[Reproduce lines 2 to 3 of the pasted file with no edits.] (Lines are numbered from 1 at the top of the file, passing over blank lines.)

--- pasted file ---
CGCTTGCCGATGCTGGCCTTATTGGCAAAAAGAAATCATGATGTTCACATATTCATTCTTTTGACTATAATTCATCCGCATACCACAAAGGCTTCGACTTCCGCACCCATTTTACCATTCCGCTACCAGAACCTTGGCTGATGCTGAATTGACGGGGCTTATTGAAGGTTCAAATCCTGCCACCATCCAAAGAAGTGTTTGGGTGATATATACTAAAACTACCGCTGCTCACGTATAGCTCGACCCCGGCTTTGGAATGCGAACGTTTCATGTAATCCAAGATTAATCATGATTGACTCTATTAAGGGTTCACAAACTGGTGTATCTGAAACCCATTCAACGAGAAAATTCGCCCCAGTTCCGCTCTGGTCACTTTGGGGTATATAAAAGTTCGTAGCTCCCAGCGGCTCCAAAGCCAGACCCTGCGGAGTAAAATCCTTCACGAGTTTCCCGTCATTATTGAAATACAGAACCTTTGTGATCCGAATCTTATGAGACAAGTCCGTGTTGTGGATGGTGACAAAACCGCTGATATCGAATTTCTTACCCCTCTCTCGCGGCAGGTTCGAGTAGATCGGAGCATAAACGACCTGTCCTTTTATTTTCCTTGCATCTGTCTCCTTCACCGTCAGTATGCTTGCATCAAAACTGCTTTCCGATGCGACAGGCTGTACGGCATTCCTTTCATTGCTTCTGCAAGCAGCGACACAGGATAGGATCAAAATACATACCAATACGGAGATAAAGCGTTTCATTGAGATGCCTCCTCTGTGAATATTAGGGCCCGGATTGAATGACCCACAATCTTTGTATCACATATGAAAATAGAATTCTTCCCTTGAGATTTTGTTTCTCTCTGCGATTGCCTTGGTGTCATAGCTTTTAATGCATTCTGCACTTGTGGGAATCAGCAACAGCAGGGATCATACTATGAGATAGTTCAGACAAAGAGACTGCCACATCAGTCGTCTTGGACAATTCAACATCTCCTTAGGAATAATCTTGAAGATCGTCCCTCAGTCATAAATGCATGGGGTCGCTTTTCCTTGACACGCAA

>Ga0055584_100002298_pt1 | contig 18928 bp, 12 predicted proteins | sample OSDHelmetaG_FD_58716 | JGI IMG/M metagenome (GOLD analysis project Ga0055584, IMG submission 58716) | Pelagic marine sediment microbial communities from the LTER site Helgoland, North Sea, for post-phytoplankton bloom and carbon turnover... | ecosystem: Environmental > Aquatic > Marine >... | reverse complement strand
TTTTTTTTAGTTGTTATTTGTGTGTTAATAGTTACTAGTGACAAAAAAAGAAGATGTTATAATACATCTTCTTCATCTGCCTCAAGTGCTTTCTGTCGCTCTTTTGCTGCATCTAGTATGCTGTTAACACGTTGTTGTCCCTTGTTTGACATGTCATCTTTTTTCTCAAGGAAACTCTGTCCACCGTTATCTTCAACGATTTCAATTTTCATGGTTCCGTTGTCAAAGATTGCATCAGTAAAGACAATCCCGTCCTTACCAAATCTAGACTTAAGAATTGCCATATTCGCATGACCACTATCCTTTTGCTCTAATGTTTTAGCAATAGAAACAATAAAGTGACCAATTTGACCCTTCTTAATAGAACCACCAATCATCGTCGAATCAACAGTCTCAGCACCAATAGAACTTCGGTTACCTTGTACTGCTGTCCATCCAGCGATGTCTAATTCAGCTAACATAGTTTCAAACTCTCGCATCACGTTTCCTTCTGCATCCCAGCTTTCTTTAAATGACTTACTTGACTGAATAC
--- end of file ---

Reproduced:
>Ga0055584_100002298_pt1 | contig 18928 bp, 12 predicted proteins | sample OSDHelmetaG_FD_58716 | JGI IMG/M metagenome (GOLD analysis project Ga0055584, IMG submission 58716) | Pelagic marine sediment microbial communities from the LTER site Helgoland, North Sea, for post-phytoplankton bloom and carbon turnover... | ecosystem: Environmental > Aquatic > Marine >... | reverse complement strand
TTTTTTTTAGTTGTTATTTGTGTGTTAATAGTTACTAGTGACAAAAAAAGAAGATGTTATAATACATCTTCTTCATCTGCCTCAAGTGCTTTCTGTCGCTCTTTTGCTGCATCTAGTATGCTGTTAACACGTTGTTGTCCCTTGTTTGACATGTCATCTTTTTTCTCAAGGAAACTCTGTCCACCGTTATCTTCAACGATTTCAATTTTCATGGTTCCGTTGTCAAAGATTGCATCAGTAAAGACAATCCCGTCCTTACCAAATCTAGACTTAAGAATTGCCATATTCGCATGACCACTATCCTTTTGCTCTAATGTTTTAGCAATAGAAACAATAAAGTGACCAATTTGACCCTTCTTAATAGAACCACCAATCATCGTCGAATCAACAGTCTCAGCACCAATAGAACTTCGGTTACCTTGTACTGCTGTCCATCCAGCGATGTCTAATTCAGCTAACATAGTTTCAAACTCTCGCATCACGTTTCCTTCTGCATCCCAGCTTTCTTTAAATGACTTACTTGACTGAATAC